The distressing events of 2020 challenged the United States to reimagine how our social institutions can and should respond to demands for racial justice. These demands impacted higher education and debates arose about whether the classroom is an appropriate place for teaching abolition. I address this debate by introducing a senior-level elective course, Policing in the American City, to explore how abolitionist pedagogy can guide our teaching, learning, and doing sociology alongside our students. I begin with a brief grounding in abolition and then introduce virtual community-based learning (VCBL) as an ideal medium to facilitate abolitionist pedagogy in the classroom. Next, I provide preliminary insights into the use of VCBL to illustrate how it helped students develop critical skills, mobilize their learning, and benefit community partners. Throughout, I call on instructors to consider how online education, service learning, and public sociology can align with abolitionist practices to create communities of care in our classrooms and empower students to engage abolition as praxis beyond their college years.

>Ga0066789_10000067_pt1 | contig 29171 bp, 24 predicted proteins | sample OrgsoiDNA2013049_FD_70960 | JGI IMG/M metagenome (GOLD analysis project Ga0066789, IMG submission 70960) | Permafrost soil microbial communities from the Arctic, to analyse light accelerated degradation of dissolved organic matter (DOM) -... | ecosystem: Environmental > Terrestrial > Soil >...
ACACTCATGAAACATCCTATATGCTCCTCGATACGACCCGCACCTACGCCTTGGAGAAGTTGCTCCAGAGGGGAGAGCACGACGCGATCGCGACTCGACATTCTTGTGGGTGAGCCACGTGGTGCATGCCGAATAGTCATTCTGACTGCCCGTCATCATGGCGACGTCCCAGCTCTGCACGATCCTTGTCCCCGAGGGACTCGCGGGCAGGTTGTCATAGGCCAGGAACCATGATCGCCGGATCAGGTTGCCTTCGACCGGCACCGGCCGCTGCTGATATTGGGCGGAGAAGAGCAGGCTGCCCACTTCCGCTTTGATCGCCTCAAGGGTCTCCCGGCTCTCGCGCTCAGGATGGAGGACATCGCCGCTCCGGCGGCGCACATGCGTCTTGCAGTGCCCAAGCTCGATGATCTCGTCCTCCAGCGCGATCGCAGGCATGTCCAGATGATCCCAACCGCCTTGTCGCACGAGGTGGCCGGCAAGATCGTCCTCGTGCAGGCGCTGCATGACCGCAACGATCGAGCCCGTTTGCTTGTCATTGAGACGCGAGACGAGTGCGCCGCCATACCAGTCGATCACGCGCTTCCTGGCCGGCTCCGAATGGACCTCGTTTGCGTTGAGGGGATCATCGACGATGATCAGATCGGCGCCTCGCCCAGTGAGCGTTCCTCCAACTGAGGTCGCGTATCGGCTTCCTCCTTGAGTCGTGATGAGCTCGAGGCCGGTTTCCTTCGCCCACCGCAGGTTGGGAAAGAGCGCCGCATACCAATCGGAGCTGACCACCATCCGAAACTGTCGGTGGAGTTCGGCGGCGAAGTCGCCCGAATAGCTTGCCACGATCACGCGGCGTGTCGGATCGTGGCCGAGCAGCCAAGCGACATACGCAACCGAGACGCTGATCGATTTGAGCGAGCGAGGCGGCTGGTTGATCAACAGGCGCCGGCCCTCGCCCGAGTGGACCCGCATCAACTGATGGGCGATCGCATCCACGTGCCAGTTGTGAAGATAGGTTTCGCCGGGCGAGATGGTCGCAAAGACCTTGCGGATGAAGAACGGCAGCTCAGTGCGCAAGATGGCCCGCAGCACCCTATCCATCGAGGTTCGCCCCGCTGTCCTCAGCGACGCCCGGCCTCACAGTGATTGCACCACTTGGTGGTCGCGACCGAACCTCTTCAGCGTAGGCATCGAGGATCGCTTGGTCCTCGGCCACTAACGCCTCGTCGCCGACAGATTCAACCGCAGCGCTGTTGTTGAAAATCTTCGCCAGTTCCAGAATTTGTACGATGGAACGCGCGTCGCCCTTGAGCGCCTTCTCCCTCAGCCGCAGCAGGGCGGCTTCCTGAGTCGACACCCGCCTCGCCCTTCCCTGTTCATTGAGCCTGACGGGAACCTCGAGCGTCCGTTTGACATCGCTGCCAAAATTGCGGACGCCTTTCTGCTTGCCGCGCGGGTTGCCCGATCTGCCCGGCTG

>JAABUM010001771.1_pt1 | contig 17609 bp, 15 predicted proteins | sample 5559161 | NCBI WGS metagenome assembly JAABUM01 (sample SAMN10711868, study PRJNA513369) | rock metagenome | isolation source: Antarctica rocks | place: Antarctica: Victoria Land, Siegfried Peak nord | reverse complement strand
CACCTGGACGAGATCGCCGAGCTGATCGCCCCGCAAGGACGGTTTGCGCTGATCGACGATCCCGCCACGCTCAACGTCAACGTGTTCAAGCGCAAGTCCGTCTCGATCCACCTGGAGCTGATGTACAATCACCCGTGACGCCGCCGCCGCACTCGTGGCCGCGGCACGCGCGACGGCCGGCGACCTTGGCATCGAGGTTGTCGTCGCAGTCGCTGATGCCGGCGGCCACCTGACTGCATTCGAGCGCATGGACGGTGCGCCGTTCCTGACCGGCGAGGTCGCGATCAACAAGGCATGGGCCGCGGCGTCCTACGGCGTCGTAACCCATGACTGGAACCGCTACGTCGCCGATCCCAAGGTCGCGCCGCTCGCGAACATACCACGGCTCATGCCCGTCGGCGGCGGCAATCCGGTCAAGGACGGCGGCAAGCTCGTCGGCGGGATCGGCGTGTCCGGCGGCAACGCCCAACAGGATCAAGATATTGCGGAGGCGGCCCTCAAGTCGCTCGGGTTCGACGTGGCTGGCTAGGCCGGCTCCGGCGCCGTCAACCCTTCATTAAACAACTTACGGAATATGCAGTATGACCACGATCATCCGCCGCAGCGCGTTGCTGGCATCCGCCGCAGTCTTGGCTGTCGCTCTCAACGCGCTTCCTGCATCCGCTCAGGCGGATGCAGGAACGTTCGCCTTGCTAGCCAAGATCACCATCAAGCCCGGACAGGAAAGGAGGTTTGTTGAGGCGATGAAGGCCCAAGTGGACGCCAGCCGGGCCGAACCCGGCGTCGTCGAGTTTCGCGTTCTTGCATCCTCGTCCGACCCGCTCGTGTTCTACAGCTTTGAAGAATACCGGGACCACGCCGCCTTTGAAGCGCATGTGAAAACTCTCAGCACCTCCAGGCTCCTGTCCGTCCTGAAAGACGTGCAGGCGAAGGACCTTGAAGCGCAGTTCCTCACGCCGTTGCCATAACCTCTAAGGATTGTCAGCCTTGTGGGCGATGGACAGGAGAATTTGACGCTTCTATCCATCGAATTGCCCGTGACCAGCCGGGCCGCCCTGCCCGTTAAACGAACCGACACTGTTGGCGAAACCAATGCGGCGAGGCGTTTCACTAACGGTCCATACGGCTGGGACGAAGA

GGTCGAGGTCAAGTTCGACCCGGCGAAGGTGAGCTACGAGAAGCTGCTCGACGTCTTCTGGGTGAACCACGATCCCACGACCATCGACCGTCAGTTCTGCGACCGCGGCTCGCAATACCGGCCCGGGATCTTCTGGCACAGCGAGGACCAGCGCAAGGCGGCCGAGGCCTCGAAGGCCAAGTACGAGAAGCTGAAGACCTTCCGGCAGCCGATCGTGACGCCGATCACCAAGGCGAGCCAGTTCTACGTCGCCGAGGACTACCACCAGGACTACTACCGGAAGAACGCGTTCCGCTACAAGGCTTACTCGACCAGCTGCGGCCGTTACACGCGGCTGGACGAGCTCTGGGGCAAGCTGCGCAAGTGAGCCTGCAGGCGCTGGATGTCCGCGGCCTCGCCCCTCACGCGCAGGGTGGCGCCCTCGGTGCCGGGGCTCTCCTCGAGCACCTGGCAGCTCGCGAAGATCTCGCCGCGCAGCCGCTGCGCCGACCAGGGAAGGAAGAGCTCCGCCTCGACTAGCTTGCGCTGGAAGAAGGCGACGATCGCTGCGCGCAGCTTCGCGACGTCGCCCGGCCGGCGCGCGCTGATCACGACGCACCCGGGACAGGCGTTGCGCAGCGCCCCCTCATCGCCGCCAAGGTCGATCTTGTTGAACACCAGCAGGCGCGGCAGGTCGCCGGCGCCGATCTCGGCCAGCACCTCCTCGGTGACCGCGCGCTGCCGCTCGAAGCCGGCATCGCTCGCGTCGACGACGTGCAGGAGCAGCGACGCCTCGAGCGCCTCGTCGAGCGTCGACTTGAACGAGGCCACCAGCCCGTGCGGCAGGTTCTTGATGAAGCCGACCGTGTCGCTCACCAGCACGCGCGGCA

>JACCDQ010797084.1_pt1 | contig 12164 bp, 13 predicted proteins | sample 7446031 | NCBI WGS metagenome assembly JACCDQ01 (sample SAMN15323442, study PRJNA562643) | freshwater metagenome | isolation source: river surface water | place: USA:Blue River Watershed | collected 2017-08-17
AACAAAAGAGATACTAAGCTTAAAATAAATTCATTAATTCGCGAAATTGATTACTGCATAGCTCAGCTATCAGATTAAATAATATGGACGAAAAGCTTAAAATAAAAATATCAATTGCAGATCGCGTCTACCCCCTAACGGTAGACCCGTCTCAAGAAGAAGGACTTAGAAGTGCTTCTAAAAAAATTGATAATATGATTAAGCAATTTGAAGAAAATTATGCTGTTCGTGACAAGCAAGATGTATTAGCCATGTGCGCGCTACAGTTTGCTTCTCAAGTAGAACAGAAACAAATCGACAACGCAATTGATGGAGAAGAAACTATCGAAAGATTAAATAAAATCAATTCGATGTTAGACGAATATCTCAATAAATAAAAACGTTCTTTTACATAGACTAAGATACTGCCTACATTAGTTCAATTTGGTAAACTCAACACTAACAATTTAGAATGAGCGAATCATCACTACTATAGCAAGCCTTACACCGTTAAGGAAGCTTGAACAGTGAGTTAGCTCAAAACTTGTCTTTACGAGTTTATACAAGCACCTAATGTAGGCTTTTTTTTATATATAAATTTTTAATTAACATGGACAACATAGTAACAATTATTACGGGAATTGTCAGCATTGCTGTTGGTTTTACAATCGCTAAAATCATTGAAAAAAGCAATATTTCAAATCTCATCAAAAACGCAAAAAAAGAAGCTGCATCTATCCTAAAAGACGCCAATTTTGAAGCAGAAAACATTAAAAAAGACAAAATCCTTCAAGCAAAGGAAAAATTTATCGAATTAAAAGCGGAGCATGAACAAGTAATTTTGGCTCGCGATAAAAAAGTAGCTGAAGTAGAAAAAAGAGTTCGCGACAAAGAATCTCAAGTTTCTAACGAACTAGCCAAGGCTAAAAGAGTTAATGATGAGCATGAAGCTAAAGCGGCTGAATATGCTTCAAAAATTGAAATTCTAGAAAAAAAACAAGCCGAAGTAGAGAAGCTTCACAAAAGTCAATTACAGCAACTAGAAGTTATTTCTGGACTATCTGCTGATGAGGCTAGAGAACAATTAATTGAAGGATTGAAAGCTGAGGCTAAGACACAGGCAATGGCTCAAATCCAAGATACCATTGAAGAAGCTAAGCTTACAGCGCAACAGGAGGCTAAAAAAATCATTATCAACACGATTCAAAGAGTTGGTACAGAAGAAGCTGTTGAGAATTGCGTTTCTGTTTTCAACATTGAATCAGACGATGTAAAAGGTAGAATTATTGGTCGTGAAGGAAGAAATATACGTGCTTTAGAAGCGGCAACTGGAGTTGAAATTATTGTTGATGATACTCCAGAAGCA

Rocha Beardall, T. (2022). Abolition as Praxis and Virtual Community-Based Learning. Teaching Sociology